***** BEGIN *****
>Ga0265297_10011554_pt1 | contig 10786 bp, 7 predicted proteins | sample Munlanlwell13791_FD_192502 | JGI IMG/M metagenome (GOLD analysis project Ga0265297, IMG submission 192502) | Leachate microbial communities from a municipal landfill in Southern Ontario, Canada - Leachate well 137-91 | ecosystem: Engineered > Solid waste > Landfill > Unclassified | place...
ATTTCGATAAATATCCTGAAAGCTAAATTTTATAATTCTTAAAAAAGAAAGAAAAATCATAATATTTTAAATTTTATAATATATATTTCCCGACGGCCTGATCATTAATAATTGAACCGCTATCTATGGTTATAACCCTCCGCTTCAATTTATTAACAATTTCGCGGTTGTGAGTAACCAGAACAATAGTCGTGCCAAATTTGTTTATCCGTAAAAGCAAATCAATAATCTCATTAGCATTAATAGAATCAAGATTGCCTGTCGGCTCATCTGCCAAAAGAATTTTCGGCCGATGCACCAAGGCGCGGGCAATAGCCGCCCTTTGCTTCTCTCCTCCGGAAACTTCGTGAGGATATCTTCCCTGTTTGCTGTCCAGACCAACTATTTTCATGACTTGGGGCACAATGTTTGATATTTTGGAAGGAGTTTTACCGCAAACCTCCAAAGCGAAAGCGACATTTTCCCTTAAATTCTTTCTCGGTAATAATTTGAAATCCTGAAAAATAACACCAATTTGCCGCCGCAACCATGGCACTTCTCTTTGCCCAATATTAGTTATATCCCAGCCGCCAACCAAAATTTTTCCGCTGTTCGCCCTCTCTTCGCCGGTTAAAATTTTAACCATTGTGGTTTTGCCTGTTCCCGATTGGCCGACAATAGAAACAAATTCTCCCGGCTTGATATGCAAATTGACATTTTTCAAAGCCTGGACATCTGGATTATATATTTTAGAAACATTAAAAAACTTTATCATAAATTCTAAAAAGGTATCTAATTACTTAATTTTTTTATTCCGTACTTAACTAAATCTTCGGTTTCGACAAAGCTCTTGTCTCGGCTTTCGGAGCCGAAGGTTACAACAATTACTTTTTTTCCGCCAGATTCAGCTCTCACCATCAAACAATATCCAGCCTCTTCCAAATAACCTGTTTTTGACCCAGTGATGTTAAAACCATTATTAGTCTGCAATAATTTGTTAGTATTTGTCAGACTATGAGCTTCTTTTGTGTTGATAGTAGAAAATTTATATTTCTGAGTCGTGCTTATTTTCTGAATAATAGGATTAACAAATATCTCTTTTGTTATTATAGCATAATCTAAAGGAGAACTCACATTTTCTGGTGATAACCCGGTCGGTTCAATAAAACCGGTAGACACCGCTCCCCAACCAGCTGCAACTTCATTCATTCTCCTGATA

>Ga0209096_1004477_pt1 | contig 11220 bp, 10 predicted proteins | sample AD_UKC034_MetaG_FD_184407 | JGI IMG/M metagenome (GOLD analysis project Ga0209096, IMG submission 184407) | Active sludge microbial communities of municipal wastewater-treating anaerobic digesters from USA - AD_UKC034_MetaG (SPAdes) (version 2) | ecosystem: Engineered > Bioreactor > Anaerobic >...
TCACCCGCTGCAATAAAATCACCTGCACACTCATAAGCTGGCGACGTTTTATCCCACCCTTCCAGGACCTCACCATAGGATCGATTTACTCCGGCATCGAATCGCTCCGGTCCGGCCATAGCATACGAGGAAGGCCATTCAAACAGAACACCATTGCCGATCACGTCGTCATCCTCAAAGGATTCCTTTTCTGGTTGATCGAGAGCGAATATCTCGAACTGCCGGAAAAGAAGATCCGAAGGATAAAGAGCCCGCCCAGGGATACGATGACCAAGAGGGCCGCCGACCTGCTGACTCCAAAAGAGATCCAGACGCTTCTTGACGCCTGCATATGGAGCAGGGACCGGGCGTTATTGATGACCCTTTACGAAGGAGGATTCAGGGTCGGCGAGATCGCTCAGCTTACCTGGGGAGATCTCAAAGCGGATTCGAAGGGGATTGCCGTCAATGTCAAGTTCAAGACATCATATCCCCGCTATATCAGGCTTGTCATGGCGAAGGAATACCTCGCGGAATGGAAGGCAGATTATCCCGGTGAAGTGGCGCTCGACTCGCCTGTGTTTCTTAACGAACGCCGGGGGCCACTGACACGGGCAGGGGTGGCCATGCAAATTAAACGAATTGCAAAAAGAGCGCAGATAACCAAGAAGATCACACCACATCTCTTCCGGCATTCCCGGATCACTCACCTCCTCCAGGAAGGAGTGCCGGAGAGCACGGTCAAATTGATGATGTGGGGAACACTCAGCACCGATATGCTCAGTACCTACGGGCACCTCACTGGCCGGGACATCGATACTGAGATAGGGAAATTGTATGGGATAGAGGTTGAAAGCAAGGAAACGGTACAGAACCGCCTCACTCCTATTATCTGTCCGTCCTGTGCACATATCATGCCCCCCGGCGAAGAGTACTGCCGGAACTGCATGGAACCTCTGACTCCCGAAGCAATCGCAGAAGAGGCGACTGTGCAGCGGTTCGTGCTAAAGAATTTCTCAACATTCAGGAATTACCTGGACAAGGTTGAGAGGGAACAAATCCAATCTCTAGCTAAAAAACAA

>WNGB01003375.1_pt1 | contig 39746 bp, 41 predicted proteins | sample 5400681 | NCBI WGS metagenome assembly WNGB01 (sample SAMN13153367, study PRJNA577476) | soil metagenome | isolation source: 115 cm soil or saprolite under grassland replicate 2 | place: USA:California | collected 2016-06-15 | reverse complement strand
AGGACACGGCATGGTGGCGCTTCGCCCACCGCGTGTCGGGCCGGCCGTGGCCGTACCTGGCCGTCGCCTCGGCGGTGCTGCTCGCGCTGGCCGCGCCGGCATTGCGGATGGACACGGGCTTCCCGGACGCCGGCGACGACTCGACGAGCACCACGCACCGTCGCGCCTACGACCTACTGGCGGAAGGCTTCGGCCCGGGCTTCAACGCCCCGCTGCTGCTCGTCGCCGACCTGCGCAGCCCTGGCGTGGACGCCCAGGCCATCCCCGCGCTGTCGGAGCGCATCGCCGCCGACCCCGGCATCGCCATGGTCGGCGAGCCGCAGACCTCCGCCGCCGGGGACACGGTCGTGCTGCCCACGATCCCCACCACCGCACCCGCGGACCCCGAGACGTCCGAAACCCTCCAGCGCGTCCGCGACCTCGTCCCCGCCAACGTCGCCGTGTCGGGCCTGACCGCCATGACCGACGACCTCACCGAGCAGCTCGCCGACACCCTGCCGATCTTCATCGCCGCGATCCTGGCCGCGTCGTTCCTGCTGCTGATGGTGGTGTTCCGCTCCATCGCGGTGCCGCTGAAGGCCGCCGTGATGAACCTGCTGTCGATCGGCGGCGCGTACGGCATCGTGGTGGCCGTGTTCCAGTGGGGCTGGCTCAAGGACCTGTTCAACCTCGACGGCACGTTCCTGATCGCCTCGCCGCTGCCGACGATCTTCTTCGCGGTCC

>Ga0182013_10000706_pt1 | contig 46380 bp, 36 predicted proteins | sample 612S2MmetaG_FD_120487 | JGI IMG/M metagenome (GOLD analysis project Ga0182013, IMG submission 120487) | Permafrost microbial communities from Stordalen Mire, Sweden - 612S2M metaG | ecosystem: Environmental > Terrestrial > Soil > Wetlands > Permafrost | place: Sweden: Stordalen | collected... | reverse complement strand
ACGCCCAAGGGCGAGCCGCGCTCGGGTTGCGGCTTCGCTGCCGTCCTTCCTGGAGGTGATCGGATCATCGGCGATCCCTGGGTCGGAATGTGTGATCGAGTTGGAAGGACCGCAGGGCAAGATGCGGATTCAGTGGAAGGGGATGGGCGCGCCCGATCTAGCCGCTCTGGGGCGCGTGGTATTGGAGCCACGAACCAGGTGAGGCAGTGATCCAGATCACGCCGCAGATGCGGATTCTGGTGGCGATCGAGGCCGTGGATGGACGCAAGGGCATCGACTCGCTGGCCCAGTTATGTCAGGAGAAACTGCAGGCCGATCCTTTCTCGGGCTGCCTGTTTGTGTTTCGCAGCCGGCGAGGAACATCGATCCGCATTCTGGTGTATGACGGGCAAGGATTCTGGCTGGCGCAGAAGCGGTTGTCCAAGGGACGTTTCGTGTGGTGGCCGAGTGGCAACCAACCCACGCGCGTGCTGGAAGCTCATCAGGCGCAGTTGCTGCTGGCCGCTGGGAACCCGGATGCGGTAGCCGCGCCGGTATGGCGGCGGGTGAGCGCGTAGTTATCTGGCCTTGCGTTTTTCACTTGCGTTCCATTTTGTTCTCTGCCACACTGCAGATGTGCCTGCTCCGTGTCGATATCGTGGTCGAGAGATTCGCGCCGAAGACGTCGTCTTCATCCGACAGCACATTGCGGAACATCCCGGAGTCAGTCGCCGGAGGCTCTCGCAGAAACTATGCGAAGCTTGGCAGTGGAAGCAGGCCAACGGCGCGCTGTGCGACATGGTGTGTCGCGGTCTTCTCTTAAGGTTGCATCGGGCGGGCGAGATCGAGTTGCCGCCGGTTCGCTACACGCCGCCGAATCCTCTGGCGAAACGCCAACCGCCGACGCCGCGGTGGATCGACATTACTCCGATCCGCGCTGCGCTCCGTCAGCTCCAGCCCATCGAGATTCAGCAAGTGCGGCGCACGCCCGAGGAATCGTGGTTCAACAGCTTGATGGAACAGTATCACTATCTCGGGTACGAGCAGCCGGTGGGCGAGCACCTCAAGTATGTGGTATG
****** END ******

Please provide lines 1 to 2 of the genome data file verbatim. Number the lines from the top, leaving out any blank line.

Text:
>Ga0265297_10011554_pt1 | contig 10786 bp, 7 predicted proteins | sample Munlanlwell13791_FD_192502 | JGI IMG/M metagenome (GOLD analysis project Ga0265297, IMG submission 192502) | Leachate microbial communities from a municipal landfill in Southern Ontario, Canada - Leachate well 137-91 | ecosystem: Engineered > Solid waste > Landfill > Unclassified | place...
ATTTCGATAAATATCCTGAAAGCTAAATTTTATAATTCTTAAAAAAGAAAGAAAAATCATAATATTTTAAATTTTATAATATATATTTCCCGACGGCCTGATCATTAATAATTGAACCGCTATCTATGGTTATAACCCTCCGCTTCAATTTATTAACAATTTCGCGGTTGTGAGTAACCAGAACAATAGTCGTGCCAAATTTGTTTATCCGTAAAAGCAAATCAATAATCTCATTAGCATTAATAGAATCAAGATTGCCTGTCGGCTCATCTGCCAAAAGAATTTTCGGCCGATGCACCAAGGCGCGGGCAATAGCCGCCCTTTGCTTCTCTCCTCCGGAAACTTCGTGAGGATATCTTCCCTGTTTGCTGTCCAGACCAACTATTTTCATGACTTGGGGCACAATGTTTGATATTTTGGAAGGAGTTTTACCGCAAACCTCCAAAGCGAAAGCGACATTTTCCCTTAAATTCTTTCTCGGTAATAATTTGAAATCCTGAAAAATAACACCAATTTGCCGCCGCAACCATGGCACTTCTCTTTGCCCAATATTAGTTATATCCCAGCCGCCAACCAAAATTTTTCCGCTGTTCGCCCTCTCTTCGCCGGTTAAAATTTTAACCATTGTGGTTTTGCCTGTTCCCGATTGGCCGACAATAGAAACAAATTCTCCCGGCTTGATATGCAAATTGACATTTTTCAAAGCCTGGACATCTGGATTATATATTTTAGAAACATTAAAAAACTTTATCATAAATTCTAAAAAGGTATCTAATTACTTAATTTTTTTATTCCGTACTTAACTAAATCTTCGGTTTCGACAAAGCTCTTGTCTCGGCTTTCGGAGCCGAAGGTTACAACAATTACTTTTTTTCCGCCAGATTCAGCTCTCACCATCAAACAATATCCAGCCTCTTCCAAATAACCTGTTTTTGACCCAGTGATGTTAAAACCATTATTAGTCTGCAATAATTTGTTAGTATTTGTCAGACTATGAGCTTCTTTTGTGTTGATAGTAGAAAATTTATATTTCTGAGTCGTGCTTATTTTCTGAATAATAGGATTAACAAATATCTCTTTTGTTATTATAGCATAATCTAAAGGAGAACTCACATTTTCTGGTGATAACCCGGTCGGTTCAATAAAACCGGTAGACACCGCTCCCCAACCAGCTGCAACTTCATTCATTCTCCTGATA